SARS-CoV-2 in Wastewater: Methods, Epidemiology and Future Goals

A special issue of Water (ISSN 2073-4441). This special issue belongs to the section "Water and One Health".

Deadline for manuscript submissions: closed (15 May 2023) | Viewed by 22747

Special Issue Editors


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Guest Editor
CSIC - Instituto de Agroquimica y Tecnologia de los Alimentos (IATA), Valencia, Spain
Interests: sewage; food microbiology; fermentation; molecular biology; sanger sequencing; microbial molecular biology
Special Issues, Collections and Topics in MDPI journals

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Guest Editor
Instituto Superior Técnico, Lisbon, Portugal
Interests: wastewater-based surveillance; antimicrobial resistance; enteric pathogens; water reuse; vectorborne viruses
Special Issues, Collections and Topics in MDPI journals

Special Issue Information

Dear Colleagues,

The use of wastewater-based epidemiology (WBE) as a tool for epidemiology tracking has a long history of use in public health, particularly for human enteric viruses. In the midst of the ongoing COVID-19 pandemic, WBE is being implemented globally for the detection of SARS-CoV-2 RNA shed into wastewater, sewers, and sludge. All these studies have been implemented in research contexts; nevertheless, different countries are currently implementing wastewater surveillance into their national or regional COVID-19 monitoring programs for early warning of SARS-CoV-2 community spread, the emergence of SARS-CoV-2 variants, and disease outbreaks. Additionally, WBE has the potential to be applied in high-risk settings such as nursing homes and hospitals or low-resource settings. Moreover, the presence of SARS-CoV-2 in natural and recreational waters has acquired relevance to assessing public health risks. However, analytical methods have not yet been standardized, and it is necessary to develop tools for the analysis and interpretation of all these results.

This special issue arises intending to make a collection of original articles that present new methodologies for the detection of SARS-CoV-2 in wastewater and other environmental waters, improvement of known technologies, techniques for the detection of infectious SARS-CoV-2 particles, methods for the detection of variants in wastewater (RT-qPCR and metagenomics), and new tools for sharing and analyzing all the generated data. In addition, manuscripts investigating the appearance of SARS-CoV-2 and its variants in wastewater and environmental waters are also welcome.

Dr. Alba Pérez-Cataluña
Dr. Silvia Monteiro
Guest Editors

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Keywords

  • wastewater-based epidemiology
  • SARS-CoV-2
  • variants
  • infectivity assessment
  • concentration methods
  • wastewater
  • early-warning system
  • urban water cycle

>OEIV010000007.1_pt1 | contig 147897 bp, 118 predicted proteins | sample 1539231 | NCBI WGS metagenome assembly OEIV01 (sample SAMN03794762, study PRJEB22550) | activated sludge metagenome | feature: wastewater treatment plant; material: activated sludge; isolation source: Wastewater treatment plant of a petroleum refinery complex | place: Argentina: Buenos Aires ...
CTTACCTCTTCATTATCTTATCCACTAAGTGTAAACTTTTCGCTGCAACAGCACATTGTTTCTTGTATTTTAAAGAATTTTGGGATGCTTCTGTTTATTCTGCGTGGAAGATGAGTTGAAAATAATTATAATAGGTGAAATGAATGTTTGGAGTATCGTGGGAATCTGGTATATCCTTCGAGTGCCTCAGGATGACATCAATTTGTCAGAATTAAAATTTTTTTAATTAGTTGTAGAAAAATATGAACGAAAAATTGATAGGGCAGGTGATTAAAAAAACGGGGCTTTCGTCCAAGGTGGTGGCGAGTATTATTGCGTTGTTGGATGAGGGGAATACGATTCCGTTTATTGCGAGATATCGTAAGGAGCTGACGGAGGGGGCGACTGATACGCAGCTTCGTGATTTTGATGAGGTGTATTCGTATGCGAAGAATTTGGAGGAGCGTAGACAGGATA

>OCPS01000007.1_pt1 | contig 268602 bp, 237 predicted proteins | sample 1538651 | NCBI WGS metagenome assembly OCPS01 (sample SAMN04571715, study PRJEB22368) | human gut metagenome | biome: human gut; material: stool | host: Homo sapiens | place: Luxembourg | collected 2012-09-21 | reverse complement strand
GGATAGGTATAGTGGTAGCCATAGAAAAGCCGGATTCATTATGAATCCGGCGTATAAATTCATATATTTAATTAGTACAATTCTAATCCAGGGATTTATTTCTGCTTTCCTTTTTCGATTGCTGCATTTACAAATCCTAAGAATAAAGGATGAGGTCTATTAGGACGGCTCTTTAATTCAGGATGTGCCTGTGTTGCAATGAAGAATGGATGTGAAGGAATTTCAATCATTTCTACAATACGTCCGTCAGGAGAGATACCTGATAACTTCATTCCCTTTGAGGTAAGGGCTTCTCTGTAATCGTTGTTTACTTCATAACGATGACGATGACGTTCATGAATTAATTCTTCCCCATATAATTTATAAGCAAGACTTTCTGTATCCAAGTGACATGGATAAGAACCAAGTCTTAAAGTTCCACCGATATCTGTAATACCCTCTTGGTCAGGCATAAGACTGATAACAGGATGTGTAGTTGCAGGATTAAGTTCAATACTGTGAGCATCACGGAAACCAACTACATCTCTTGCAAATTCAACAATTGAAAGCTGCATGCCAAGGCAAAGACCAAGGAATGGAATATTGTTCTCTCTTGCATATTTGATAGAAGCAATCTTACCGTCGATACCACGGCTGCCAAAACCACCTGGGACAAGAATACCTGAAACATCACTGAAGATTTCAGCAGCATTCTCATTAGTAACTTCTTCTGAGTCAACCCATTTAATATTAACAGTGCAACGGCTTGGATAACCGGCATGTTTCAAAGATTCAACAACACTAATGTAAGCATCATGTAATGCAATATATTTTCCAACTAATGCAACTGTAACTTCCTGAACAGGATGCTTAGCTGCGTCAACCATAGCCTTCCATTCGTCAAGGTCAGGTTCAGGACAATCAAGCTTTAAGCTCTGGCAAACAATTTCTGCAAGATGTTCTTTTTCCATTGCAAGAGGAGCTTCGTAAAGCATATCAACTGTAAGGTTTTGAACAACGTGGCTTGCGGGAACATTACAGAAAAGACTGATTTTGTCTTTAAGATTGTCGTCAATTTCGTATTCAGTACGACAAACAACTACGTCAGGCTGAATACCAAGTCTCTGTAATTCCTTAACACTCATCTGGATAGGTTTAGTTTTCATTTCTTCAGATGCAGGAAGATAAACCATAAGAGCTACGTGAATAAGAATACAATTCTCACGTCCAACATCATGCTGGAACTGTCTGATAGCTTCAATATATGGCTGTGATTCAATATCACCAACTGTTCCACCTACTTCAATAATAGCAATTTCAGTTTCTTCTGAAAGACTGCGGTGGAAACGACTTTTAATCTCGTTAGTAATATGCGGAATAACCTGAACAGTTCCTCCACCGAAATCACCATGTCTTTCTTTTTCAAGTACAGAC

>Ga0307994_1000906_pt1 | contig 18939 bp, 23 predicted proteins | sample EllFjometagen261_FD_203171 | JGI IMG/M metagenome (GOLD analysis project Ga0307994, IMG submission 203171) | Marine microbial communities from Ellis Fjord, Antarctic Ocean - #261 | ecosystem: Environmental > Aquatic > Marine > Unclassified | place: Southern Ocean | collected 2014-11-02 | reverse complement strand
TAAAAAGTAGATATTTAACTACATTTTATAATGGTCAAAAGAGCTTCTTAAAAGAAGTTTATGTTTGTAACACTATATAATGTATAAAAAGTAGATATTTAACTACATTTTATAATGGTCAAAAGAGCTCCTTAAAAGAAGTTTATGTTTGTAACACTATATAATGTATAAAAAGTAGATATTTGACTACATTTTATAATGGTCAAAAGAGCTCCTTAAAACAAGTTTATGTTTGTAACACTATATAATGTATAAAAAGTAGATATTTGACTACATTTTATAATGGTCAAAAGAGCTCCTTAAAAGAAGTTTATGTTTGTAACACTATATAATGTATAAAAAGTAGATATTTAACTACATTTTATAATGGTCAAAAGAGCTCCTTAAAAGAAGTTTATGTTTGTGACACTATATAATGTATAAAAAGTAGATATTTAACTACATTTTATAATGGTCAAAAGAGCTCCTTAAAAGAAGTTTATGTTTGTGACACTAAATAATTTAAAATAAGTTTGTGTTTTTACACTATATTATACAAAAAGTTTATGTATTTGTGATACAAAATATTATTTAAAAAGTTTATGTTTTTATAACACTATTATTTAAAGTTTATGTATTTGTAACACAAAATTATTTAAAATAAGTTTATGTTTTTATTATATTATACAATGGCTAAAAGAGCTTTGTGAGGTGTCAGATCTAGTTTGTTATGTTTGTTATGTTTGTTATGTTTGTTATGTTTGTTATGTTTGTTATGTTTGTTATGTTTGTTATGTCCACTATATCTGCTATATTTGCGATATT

Published Papers (6 papers)

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Research

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13 pages, 1166 KiB  
Communication
Comparison of Two Methods for SARS-CoV-2 Detection in Wastewater: A Case Study from Sofia, Bulgaria
by Mihaela Belouhova, Slavil Peykov, Vesela Stefanova and Yana Topalova
Water 2023, 15(4), 658; https://doi.org/10.3390/w15040658 - 8 Feb 2023
Cited by 3 | Viewed by 2947
Abstract
Wastewater surveillance for monitoring the spread of SARS-CoV-2 remains important even in the current endemic stage of the COVID-19 outbreak. This approach has already demonstrated its value by providing early warnings of coronavirus spread in different communities. The aim of the present publication [...] Read more.
Wastewater surveillance for monitoring the spread of SARS-CoV-2 remains important even in the current endemic stage of the COVID-19 outbreak. This approach has already demonstrated its value by providing early warnings of coronavirus spread in different communities. The aim of the present publication is to share relevant experience from the Center of Competence “Clean&Circle”, obtained in the development of an effective strategy for SARS-CoV-2 detection in the wastewater of Sofia, Bulgaria. Using four different RNA concentration/extraction methods, we revealed that the key hindering factor for successful viral detection was the presence of PCR inhibitors in the wastewater. The most efficient way to overcome their presence turned out to be the application of a specialized polymerase in the RT-PCR detection setup. Our data showed that using such an enzyme increases the detection efficiency from 1.9% to 70.5% in samples with a spiked control virus. We also evaluated the recovery rates of viral particles by using silica columns (71%), PEG precipitation (23%), ultrafiltration (15%), and MCE filtration (10%). These results support the international effort to unify and standardize the various techniques used for SARS-CoV-2 monitoring in wastewater. Full article